How to Use Financial Rules of Thumb

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By Scott Snider, CPF®, CRPC®

Do you find it difficult to sort through all the "expert opinions" and confidently know how much to save for retirement, how much debt is appropriate or how much to set aside in savings for emergencies? You are not alone. To make life easier, I created a list of benchmarks that can be useful for anyone looking for general guidance on whether or not they are on track financially.

How to Use Rules As a Guide

Most of us need more specific direction than a set of arbitrary rules that say you have to save 10% in order to be successful in retirement. My experience with clients has shown that individuals and families often share a common thread when it comes to their types of goals, but the solution to their problems requires more customization. Why? The answer is simple. We are all human. Humans are very complicated creatures. And we frequently require specialized experts, like a doctor, to understand our problems, relate to our needs and translate complex issues in a way that allows us to make our lives better. (For more, see: 10 Bank-Breaking Money Myths.)

The reality is our emotions frequently drive the decisions we make and those decisions are sometimes not the most rational. That emotional complexity is further compounded by the fact we all have varying levels of access to financial resources, with differing ideas on how our resources should be used. Situations really begin to get overwhelming when our goals start competing for the same limited number of resources. The stress that follows is often what leads to irrational behavior.

Consequently, the further we drill down into our personal money issues, the problem solving required to meet our needs becomes a lot more complicated than any general guidelines can provide. The various financial trade offs that are at odds with each other might mean a person cannot afford to achieve every rule of thumb. Additionally, some of us may need more or less than what is generally prescribed. This is where an objective and competent financial expert will bring clarity. Such an expert, whether it be a friend or an advisor, increases your odds of successfully achieving financial independence.

Without further ado, scroll below to review the financial rules of thumb and use it as a way to benchmark your progress, but remember it's not the end all be all.


The50/30/20 rule:

  • Spend 50% of your income on needs, like housing and bills.
  • Spend 30% of your income on discretionary wants, like travel and hobbies.
  • Save 20% of your income for financial goals.

Save at least 10% of income for retirement:

  • 15% is ideal to ensure a secure retirement.
  • Whenever 10% is too much, start off small at 5% and increase incrementally by 1% every 6-12 months until 10%-15% is achieved.

Emergency fund = 3 months of living expenses at a minimum:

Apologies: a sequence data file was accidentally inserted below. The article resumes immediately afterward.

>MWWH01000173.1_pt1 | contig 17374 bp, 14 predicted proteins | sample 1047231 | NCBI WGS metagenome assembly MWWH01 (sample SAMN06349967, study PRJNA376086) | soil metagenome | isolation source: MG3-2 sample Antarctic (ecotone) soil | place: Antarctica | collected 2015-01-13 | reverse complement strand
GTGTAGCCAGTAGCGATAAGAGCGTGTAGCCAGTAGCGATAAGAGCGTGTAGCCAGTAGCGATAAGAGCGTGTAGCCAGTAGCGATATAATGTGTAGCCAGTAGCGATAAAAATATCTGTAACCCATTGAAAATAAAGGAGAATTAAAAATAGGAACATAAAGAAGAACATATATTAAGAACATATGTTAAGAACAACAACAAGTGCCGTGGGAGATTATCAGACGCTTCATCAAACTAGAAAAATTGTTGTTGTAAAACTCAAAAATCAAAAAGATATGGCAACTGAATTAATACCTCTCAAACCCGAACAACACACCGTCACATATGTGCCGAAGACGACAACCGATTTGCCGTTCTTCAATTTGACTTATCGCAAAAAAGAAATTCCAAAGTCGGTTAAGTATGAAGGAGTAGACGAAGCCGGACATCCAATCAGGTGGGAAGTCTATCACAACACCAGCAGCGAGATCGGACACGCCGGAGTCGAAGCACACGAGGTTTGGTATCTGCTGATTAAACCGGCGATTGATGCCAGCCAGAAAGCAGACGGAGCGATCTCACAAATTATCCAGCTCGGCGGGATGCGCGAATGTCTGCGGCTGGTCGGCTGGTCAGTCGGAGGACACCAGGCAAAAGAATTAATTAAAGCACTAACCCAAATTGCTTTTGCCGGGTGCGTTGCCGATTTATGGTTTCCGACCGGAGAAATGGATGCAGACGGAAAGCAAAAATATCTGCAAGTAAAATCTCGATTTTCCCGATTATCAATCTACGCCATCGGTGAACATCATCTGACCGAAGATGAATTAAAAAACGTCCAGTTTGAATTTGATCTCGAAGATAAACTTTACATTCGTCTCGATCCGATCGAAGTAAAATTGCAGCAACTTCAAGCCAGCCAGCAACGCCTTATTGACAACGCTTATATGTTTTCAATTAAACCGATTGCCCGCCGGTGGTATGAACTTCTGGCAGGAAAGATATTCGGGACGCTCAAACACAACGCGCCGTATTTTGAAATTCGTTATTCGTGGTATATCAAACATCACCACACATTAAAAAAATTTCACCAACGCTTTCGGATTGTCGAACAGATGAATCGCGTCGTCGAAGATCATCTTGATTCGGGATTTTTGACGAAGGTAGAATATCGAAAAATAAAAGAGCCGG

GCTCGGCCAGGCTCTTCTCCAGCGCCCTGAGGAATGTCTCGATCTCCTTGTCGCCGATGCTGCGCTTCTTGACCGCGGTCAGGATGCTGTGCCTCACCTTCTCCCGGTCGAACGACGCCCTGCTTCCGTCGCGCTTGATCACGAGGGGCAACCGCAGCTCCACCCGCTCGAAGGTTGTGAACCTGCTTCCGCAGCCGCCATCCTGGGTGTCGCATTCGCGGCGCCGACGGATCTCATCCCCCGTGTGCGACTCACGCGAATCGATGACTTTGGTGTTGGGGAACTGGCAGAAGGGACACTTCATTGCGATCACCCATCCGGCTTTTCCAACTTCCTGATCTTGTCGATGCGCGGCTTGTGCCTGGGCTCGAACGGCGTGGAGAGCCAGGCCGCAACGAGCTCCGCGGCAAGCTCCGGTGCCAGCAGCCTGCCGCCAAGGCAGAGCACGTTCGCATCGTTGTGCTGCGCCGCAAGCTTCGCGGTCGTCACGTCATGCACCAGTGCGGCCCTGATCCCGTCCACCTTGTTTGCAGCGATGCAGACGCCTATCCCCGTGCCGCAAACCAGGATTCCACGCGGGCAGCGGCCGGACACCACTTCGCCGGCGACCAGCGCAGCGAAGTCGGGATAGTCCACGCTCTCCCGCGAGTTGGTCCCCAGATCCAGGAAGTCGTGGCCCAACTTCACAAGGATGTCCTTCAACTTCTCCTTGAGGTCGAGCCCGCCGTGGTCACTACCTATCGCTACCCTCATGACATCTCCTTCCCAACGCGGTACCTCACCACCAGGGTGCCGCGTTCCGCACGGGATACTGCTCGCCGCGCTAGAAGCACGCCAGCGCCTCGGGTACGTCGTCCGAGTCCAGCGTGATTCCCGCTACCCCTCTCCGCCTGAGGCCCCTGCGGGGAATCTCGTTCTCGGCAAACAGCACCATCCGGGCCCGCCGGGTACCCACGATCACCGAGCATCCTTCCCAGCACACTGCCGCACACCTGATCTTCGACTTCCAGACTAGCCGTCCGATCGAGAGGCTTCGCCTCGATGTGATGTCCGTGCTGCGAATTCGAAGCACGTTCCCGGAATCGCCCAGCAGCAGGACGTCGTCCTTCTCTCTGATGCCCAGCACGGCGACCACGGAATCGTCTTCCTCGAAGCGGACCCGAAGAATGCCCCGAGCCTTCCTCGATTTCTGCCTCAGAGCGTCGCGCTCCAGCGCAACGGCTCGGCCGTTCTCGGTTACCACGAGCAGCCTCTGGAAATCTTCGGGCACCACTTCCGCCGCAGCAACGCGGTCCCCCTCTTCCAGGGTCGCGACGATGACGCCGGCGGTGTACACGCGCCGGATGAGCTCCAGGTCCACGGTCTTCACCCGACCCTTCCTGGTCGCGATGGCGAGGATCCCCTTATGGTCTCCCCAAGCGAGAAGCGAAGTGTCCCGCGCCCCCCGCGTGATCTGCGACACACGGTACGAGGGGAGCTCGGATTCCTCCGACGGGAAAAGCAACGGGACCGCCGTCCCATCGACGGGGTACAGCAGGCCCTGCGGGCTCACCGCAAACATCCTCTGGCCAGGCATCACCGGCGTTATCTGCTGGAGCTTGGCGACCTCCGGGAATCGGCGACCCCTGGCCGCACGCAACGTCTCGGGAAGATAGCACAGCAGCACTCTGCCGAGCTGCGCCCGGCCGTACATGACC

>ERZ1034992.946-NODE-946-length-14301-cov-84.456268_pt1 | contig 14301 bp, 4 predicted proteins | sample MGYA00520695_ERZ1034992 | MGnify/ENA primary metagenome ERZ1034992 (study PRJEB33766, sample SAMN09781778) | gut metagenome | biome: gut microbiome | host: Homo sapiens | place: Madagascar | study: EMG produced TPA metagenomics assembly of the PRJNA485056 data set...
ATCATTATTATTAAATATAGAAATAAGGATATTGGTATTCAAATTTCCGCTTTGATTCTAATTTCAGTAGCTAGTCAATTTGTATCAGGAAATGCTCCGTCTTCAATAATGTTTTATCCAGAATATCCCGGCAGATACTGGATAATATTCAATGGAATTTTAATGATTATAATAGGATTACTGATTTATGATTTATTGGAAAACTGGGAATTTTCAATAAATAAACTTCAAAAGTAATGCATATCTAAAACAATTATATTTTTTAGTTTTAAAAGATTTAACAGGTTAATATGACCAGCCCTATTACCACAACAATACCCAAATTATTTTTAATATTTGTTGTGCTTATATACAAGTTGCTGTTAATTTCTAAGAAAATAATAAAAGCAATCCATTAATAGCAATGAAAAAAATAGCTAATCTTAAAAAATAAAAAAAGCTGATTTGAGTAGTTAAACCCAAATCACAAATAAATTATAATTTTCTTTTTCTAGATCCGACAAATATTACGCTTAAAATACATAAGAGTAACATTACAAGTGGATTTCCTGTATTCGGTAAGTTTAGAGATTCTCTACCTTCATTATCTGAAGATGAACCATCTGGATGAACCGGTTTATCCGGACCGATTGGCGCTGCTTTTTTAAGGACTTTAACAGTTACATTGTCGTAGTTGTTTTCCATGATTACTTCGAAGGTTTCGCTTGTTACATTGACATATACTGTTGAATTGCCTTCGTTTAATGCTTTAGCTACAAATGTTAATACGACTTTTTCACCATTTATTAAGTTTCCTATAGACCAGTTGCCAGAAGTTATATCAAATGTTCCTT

Total of all debt payments = 36% or less of monthly gross income:

  • Mortgage, car, credit cards, and student loans.
  • $100,000 income example: maximum debt payments = $3,000/month.

Housing payments = 28% or less of monthly gross income:

  • Applies to both owners and renters.
  • Owners - payment includes: mortgage, property taxes, homeowners insurance, association dues and private mortgage insurance.
  • $100,00 income example: maximum house payment = $2,333/month.

Consumer debt payments = 20% or less of monthly take-home income:

  • Includes car, credit cards, student debt and other.
  • $100,000 income example (Florida resident): net pay = $81,861 - maximum consumer debts payment = $1,364/month.

Total student debt :

  • Coming out of school, a graduate's student debt should be less than their annual salary.
  • Whenever the total student debt amount exceeds annual income, the borrower should strongly consider using an income-driven repayment plansuch asIBR, PAYE or REPAYE.


100 minus your age = percentage of investments to allocate to stock:

  • Example: a 40-year-old should have 60% in stocks and 40% in bonds and cash.

Contribute at least up to the company match in your 401(k) plan:

Limit concentrated stock ownership to 10% of investable assets, especially in retirement:

Example of $500,000 invested in CSX Corporation (CSX):

  • A 35% decline similar to what happened in 2016 is a loss of $175,000.
  • A 63% decline like what happened in 2008 is a loss of $315,000.


Retirement income should be 80% of your pre-retirement income:

  • Lifestyle dependent.
  • Some people spend more when they retire because they want to travel.
  • Others may spend less because the mortgage is usually paid off.

4% of investments is a safe withdrawal rate to avoid running out of money:

  • Highly dependent on retirement age, longevity expectations, risk exposure and investment performance.
  • Bad timing with investment returns relative to when you retire also has an impact.

It's always better to delay takingSocial Security:

  • True for retirees who have longevity in their family.
  • Not true for retirees with lower than average life expectancies.


Life insurance coverage = 6 to 8 times your annual income:

A $150,000 income example:

  • 6x salary = $900,000.
  • 8x salary = $1.2 million.

Long-term care insurance is an appropriate asset protection strategy for those with a net worth between $200,000 and $2 million:

  • Anything below $200,000 and Medicaid planning is probably a better alternative.
  • Long-term care is best used for low to moderate incomes with a lot of assets to protect.
  • The average stay for a man is one year and the average for a woman is one and a half years.

Minimum auto policy coverage:

This article was originally published on Investopedia.

The views and opinions expressed herein are the views and opinions of the author and do not necessarily reflect those of Nasdaq, Inc.

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